A forwarding agreement quotation (FWAQ) is an individual business document that a carrier or logistics service provider (LSP) proactively sends to a shipper or another LSP to bid for the provision of future transportation services in one or more trade lanes for a defined period.
Forwarding agreements (FWAs) in the container shipping liners solution contain the exception information, which is applied to rates in addition to the standard tariff.
One can also use an FWAQ to respond to a quotation request (from a shipper or LSP) with the rates for transportation services.
Both documents can be created manually or from set templates and upload functionalities. The basic format or structure of these two documents is the same and as follows:
The system supports different booking scenarios, including empty provisioning and empty return scenarios, which can be used for the current non-availability of shipping containers at Chinese ports. Agents use the Voyage Suggestion Framework to generate suitable route proposals for empty and full containers during the booking process.
Container Shipping Liner allows the user to create built-in shipping scenarios transportation requests:
Out of the numerous functionalities of Order to Cash, booking agents can generate most of the documents from the booking output management, including shipping instructions, and bill of lading, and perform all the validation checks relating to dangerous goods.
With the above three components of CSL, any ocean shipping liner company can have complete control over its containers, commodities, and vessels, which will reduce costs and increase profit. One of the essential tools that any shipping line company needs is a simulation dashboard which allows the pricing and line managers to simulate different routes and check the potential cost impacts. This vital feature is present in CSL as the Schedule Monitor, where the line managers or pricing team can add or delete ports and change vessels on an existing line and see its cost impacts.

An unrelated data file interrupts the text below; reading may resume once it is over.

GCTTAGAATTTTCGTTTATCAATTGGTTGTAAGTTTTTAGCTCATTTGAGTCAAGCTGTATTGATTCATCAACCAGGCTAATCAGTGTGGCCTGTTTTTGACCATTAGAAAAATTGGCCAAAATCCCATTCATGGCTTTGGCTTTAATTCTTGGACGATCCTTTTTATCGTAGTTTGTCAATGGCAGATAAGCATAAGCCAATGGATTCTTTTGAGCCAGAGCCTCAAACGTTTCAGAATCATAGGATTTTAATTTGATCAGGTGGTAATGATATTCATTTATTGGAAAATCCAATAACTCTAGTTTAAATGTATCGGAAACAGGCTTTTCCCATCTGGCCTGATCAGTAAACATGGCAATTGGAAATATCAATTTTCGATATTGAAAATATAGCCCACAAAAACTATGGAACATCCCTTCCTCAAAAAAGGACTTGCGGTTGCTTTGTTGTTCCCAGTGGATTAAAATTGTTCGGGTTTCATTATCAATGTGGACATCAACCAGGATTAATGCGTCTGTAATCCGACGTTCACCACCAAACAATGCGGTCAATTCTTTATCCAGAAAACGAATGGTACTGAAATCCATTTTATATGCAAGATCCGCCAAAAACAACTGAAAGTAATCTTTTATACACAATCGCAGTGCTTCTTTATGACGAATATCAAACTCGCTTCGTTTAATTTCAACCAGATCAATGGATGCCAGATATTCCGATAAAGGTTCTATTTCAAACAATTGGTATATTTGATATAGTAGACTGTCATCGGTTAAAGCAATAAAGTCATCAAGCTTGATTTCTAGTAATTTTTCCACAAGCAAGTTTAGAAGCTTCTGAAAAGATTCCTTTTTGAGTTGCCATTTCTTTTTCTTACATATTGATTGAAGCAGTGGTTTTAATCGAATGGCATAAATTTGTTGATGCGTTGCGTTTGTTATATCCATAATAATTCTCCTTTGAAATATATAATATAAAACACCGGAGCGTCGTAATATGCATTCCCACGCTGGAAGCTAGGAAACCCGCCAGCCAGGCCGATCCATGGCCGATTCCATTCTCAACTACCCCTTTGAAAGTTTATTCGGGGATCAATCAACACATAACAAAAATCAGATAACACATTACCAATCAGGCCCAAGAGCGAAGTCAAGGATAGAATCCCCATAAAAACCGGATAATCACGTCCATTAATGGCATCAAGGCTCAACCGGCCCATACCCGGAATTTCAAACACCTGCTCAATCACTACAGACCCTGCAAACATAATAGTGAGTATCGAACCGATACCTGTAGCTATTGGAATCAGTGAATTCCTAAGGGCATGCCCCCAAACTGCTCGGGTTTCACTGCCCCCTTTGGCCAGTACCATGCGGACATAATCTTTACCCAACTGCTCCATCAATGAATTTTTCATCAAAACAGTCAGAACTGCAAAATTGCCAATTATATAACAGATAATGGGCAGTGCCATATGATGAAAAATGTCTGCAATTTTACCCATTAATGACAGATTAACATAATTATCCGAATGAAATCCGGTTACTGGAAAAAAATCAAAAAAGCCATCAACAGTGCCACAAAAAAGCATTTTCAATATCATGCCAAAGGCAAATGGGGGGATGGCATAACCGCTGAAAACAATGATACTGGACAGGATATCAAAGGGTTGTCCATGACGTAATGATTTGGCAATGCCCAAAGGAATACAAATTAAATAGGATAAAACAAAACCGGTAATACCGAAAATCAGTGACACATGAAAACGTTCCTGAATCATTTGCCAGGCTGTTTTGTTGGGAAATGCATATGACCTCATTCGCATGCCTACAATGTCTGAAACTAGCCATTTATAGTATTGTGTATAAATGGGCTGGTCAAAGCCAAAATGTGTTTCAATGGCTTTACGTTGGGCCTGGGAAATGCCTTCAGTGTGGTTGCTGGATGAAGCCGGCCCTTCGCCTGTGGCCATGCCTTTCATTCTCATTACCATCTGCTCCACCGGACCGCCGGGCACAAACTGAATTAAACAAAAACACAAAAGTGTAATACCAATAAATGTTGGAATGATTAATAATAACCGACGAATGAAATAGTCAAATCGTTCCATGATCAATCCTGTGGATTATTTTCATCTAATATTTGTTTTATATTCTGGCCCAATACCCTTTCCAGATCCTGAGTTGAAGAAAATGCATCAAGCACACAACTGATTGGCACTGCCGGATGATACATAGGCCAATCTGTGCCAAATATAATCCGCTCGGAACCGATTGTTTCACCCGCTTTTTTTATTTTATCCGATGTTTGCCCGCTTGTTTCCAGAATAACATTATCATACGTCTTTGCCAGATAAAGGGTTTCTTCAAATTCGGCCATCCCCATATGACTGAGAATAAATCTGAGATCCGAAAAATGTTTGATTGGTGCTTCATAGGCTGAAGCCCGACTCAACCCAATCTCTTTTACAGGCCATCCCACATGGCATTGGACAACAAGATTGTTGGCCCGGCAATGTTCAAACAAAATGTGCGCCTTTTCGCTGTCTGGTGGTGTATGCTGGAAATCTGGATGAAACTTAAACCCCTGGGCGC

SAP TM Container Shipping Liner is the future of IT tools for shipping liners. Companies and their workforces are adapting to the new normal that demands new tools that can cope with the ever-changing industry.
ArchLynk specializes in well-defined implementation methodologies and end-to-end client support to navigate supply chain challenges effectively. We focus on leveraging SAP’s advanced solutions to build more resilient and agile supply chains. To further explore the right supply chain solutions for your business, please reach out for a complimentary consultation session with an ArchLynk expert.